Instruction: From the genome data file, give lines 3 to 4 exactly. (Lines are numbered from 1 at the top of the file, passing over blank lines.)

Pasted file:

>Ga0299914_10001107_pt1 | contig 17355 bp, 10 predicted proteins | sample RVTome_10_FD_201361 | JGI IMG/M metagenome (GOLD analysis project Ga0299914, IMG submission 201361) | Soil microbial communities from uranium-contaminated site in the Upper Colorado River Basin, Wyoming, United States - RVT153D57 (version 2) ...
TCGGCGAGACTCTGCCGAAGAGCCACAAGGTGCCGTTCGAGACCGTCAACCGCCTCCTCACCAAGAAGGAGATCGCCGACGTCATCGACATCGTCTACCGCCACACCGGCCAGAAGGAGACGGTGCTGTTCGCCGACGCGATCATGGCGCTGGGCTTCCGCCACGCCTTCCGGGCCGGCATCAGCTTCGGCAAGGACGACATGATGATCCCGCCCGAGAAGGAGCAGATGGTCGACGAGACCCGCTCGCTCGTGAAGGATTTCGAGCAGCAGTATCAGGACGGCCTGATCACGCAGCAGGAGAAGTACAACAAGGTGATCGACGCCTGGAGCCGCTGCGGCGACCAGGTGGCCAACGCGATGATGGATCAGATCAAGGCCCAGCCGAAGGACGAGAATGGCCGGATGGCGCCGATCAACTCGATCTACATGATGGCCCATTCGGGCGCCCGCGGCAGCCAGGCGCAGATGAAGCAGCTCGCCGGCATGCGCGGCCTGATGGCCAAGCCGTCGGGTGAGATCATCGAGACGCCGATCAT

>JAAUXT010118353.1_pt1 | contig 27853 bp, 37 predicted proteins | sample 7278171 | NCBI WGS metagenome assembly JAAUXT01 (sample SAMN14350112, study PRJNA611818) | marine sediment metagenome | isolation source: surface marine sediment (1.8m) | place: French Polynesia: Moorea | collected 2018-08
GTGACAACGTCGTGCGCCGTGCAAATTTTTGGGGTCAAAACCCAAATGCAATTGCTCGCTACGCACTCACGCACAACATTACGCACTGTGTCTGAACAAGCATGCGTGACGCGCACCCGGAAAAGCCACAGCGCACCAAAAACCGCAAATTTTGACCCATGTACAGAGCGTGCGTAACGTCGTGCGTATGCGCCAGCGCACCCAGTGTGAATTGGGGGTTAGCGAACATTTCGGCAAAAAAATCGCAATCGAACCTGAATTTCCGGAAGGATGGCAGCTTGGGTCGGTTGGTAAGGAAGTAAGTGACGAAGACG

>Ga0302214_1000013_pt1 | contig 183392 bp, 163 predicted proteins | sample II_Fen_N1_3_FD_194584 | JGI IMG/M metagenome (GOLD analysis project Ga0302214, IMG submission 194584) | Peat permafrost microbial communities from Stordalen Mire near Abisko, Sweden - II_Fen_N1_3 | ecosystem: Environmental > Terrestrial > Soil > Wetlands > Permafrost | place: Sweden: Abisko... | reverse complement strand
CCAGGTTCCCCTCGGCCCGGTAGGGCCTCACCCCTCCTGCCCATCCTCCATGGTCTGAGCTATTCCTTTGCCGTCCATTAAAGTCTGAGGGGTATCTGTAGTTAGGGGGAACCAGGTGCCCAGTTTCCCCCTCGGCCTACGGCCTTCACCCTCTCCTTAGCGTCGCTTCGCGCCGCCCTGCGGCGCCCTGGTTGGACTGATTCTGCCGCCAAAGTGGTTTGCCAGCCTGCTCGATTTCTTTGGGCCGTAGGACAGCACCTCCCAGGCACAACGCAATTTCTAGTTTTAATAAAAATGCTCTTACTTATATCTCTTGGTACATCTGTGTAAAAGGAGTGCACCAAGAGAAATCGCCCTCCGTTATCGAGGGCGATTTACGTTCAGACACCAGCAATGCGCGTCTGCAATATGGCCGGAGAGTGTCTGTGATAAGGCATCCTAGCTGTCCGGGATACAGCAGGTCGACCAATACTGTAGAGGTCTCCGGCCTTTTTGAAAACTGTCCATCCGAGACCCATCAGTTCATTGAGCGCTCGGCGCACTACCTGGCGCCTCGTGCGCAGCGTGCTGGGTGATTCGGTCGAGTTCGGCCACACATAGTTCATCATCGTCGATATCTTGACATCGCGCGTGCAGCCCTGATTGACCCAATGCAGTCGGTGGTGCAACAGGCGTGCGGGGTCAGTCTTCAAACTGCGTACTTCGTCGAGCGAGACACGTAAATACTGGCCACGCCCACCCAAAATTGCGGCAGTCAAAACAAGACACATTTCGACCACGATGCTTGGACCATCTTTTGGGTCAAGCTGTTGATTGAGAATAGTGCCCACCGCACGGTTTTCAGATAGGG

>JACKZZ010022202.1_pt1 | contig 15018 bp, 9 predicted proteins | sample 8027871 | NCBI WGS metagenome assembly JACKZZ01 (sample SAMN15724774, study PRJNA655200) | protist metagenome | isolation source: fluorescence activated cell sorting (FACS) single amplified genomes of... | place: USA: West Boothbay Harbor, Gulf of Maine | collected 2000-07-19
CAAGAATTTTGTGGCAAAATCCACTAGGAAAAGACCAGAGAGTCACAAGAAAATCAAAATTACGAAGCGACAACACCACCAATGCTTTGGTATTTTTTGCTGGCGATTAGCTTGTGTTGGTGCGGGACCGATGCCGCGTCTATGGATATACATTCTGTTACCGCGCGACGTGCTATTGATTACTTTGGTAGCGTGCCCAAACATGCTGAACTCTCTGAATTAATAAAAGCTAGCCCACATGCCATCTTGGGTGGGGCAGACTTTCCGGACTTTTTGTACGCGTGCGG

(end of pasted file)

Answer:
>JAAUXT010118353.1_pt1 | contig 27853 bp, 37 predicted proteins | sample 7278171 | NCBI WGS metagenome assembly JAAUXT01 (sample SAMN14350112, study PRJNA611818) | marine sediment metagenome | isolation source: surface marine sediment (1.8m) | place: French Polynesia: Moorea | collected 2018-08
GTGACAACGTCGTGCGCCGTGCAAATTTTTGGGGTCAAAACCCAAATGCAATTGCTCGCTACGCACTCACGCACAACATTACGCACTGTGTCTGAACAAGCATGCGTGACGCGCACCCGGAAAAGCCACAGCGCACCAAAAACCGCAAATTTTGACCCATGTACAGAGCGTGCGTAACGTCGTGCGTATGCGCCAGCGCACCCAGTGTGAATTGGGGGTTAGCGAACATTTCGGCAAAAAAATCGCAATCGAACCTGAATTTCCGGAAGGATGGCAGCTTGGGTCGGTTGGTAAGGAAGTAAGTGACGAAGACG